In May 2010, a new foundation was launched in Australia, with the 2013 goal of opening the Islamic Museum of Australia, the first museum of its kind. The project is spearheaded by Ahmed and Moustafa Fahour, two prominent Muslim Australian businessmen. The focus of the museum will be to dispel stereotypes about the Muslim Australian community and Islam in general. It will also highlight the contributions of Islamic civilizations to the world.
As I mentioned in another post, Muslims have been a part of the Australian landscape for several centuries. According to the museum’s website, Muslim fishermen and traders from Indonesia came to Australia in the 17th century, possibly earlier. Muslims continued to arrive in Australia in the centuries that followed. A 2006 census recorded 340,000 Muslims in Australia, of which 128,904 were actually born there.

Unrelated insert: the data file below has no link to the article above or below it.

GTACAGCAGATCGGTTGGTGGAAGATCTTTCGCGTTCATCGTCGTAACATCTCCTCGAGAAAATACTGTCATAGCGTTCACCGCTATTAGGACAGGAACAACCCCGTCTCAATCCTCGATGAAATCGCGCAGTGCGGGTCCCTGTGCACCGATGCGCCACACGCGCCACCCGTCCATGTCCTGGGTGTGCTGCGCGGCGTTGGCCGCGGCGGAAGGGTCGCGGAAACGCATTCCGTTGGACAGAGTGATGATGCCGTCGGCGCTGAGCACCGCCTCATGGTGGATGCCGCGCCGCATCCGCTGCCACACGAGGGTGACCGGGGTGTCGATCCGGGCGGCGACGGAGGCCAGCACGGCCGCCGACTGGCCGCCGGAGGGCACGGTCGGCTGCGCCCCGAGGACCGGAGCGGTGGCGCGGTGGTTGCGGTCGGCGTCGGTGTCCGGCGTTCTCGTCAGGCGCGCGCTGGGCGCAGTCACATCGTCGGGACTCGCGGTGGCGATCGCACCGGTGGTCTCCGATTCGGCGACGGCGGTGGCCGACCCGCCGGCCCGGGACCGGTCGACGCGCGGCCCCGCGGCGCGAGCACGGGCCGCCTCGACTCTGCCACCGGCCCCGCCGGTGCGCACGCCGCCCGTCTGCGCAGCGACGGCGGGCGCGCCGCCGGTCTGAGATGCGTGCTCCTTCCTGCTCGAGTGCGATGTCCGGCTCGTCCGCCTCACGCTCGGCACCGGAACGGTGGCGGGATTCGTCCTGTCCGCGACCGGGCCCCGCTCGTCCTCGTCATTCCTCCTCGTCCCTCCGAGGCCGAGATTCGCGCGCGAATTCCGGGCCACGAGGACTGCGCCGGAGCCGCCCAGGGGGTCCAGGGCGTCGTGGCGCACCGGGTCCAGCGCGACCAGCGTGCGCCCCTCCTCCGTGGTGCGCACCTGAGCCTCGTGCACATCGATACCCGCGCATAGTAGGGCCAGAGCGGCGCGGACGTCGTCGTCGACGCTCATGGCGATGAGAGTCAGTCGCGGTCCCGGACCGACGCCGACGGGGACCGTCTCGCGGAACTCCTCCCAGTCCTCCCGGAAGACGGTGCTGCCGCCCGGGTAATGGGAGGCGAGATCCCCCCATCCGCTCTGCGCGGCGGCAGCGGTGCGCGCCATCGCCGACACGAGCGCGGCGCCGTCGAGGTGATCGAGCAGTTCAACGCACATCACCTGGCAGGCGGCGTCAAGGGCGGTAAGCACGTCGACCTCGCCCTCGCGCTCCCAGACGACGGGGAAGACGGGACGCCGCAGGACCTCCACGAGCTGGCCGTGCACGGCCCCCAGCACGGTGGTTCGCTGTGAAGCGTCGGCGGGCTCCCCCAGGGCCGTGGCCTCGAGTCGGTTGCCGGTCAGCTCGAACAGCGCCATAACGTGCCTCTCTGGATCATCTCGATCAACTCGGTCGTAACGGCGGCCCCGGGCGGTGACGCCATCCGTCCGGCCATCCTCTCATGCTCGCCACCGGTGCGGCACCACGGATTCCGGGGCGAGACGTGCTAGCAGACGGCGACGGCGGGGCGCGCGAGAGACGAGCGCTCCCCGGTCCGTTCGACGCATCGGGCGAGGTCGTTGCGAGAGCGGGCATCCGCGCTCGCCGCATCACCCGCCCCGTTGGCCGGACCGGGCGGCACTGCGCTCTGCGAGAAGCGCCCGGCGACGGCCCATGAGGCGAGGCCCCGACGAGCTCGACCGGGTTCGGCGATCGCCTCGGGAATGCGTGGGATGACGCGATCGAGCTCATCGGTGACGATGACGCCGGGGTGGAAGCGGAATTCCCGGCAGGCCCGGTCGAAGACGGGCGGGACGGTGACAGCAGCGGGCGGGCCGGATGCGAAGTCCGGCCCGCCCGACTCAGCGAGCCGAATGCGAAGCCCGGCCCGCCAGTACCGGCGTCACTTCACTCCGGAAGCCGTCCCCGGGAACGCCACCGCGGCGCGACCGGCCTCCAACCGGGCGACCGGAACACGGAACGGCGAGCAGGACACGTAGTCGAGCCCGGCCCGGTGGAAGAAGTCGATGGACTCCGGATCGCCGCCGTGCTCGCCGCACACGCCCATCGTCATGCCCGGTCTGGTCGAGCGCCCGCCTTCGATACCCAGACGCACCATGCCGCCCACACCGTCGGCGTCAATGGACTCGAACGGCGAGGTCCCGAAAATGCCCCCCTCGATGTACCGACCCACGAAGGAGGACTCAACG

This initiative is indicative of the trend that is occurring in other Western countries where the history of Muslims and Islam in those nations is being explored, as well as the contributions of Islamic civilizations overall. The International Museum of Muslim Cultures in Jackson, Mississippi, is an example of a similar project in the United States.
Museums can be constructive places to show connections between cultures, which is why I think these Muslim Australians are choosing this route to show the contributions of their community to Australia. The museum has already received the support of Victoria’s Multicultural Affairs and Citizenship Minister Nicholas Kotsiras who said,”It will educate all Victorians on the complexity and diversity of Muslim identities. It will dispel myths and misconceptions, and work towards creating an understanding, compassionate and cohesive society. It is a noble vision; it is a worthy vision.”
The point of many of these kinds of projects is to emphasize that Islam is not foreign to Western countries. Rather, like other faith traditions and cultures, it shares in the history and is part of the diverse make up of these societies. Projects like the Islamic Museum of Australia can go far toward alleviating misunderstanding and conflict.
What do you think about this project? Can museums change people’s attitudes? What else can Muslims do to highlight their contributions to the countries in which they live? Please share your comments below.